PwC’s mission is to build trust in society and solve important problems, and our recent Workforce preference study is one contribution to fulfilling that purpose. The study reveals the desires and priorities of tomorrow’s workforce, providing organisations with valuable insights to improve their desirability as a potential employer, and increase employee retention rates.
2020 was an extraordinary year, full of additional challenges for employers and employees due to the COVID-19 pandemic. As a result, the labour market and working conditions have changed, and will continue to do so at an ever increasing speed. Organisations need to reimagine their personnel approach to keep up with this evolution.
The survey gathered the views and expectations of students and career starters, aged 16-28, with all levels of education from 11 countries in the EMEA region. It covered every employee preference area playing a part in workplace choice. We defined these areas by identifying current trends, motivation theories, employee experience components and client feedback.
The study also offers the possibility to drill down into data, such as demographic, to get more detailed insights into mindset variations between different segments.
Today’s young people are different from previous generations, as their preferences and habits are majorly influenced not by locations but the borderless, global context enabled by disruptive technologies, social media and thus the virtual space that leads to generational patterns rather than local ones.
As technologies offer constant access to immediate and internal insights, and information is being shared real-time, people are monitoring what is going on in the world. In the eyes of young adults, transparency has become a hygiene factor that employers must guarantee.
Young job-seekers want to explore the real face of a workplace before applying, and by making use of their informal channels and social media platforms they can easily get internal insights. They have the awareness and access to the right tools, to take a look behind the scenes and behind the face of a brand.
Borders have lost their relevance, as free or easy movement in the world is already a hygiene factor. As a result, young people expect fewer international opportunities from their employers.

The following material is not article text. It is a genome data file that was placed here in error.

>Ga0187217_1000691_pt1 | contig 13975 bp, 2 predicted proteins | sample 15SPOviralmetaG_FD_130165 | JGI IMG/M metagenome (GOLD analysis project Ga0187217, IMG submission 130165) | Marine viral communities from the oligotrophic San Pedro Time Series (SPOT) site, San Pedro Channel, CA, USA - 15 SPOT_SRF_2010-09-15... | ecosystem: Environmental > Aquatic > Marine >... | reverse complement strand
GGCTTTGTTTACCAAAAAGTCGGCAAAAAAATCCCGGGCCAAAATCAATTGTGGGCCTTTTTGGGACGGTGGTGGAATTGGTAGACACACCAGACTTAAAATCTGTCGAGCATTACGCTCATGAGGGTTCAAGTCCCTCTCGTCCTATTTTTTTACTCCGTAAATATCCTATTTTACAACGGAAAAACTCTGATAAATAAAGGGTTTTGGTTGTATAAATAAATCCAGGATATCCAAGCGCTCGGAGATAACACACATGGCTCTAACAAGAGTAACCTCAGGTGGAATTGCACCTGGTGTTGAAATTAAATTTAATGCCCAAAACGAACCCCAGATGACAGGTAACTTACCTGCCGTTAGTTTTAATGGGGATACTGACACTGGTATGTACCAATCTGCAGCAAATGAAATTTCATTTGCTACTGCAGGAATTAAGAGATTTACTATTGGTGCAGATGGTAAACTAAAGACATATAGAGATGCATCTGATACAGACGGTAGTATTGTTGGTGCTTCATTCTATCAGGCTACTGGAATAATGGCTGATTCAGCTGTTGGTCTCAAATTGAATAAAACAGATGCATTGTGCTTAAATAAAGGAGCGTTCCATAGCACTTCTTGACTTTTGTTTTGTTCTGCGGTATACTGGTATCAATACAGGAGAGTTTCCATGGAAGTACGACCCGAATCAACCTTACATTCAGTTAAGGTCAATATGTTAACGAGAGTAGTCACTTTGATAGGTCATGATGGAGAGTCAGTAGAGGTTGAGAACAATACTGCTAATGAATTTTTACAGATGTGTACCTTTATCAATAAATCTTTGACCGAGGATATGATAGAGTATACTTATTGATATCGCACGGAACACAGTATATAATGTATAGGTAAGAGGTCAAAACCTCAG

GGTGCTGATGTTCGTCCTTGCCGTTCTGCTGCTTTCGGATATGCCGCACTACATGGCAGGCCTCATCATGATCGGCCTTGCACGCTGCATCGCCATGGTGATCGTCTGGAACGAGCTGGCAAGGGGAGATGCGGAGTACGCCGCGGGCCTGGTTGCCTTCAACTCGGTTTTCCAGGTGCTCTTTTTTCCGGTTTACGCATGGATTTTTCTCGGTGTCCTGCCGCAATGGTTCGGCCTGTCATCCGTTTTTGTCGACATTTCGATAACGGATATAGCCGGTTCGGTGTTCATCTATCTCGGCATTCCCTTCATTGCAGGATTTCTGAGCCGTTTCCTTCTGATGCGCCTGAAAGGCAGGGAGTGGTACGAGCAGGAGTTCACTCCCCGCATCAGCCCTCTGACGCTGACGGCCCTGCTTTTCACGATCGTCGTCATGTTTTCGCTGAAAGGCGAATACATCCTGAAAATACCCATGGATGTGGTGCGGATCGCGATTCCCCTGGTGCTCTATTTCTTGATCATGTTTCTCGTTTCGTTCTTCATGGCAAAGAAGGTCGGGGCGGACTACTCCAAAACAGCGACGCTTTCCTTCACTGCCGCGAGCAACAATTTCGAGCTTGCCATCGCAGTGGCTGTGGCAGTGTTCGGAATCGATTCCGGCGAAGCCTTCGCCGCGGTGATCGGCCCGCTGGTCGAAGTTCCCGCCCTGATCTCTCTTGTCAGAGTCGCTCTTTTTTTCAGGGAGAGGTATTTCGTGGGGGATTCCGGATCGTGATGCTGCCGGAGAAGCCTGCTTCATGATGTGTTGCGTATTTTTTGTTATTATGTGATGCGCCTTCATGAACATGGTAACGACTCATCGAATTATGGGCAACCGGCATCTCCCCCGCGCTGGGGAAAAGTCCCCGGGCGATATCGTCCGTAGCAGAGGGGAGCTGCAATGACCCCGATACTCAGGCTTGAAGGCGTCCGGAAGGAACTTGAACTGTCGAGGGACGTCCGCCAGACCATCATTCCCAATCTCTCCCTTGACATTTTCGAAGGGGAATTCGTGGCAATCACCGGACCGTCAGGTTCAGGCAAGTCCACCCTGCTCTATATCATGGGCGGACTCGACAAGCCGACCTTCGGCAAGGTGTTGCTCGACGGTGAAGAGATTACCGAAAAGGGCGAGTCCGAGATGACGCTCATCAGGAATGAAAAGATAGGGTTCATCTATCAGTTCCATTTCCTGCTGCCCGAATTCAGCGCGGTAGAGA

In the way that digital technologies allow high flexibility in their private lives, young employees expect the same from their future employers, such as work schedule flexibilty.
Local culture, history, social norms and the main attributes of the labour market (e.g. unemployment rate, average basic salary) also have an effect on young people’s preferences. We see unique preferences - besides the globally unanimous ones - in all measured regions.
Data-based decision making is the only way to stay ahead of the competition and successfully recruit young talent. Our world is changing faster than ever before, with disruptive technologies and globalisation offering young workers endless information and opportunities. That’s why it’s crucial for organisations to work from reliable data when building up their external and internal employer brand.
We can help you. Together we can zoom into what your organisation wants to achieve in the focus areas covered by this study. Our expertise and tailor-made solutions will help you identify the future-proof value proposition that you need to succeed!
"Challenge becomes its own reward once base pay is adequate. Our study reveals regional differences in employee preferences. It is clear that a one-size-fits-all reward package is not the best way to successfully recruit and retain talent to foster a diverse workforce. Corporate cultures that focus on people rank highly in West and South-West Europe while in other regions preferences can be more financial and result oriented. It is therefore crucial for organisations to have reliable data about the driving forces for young talent when choosing a future employer".
Bart Van den Bussche, Director, People & Organisation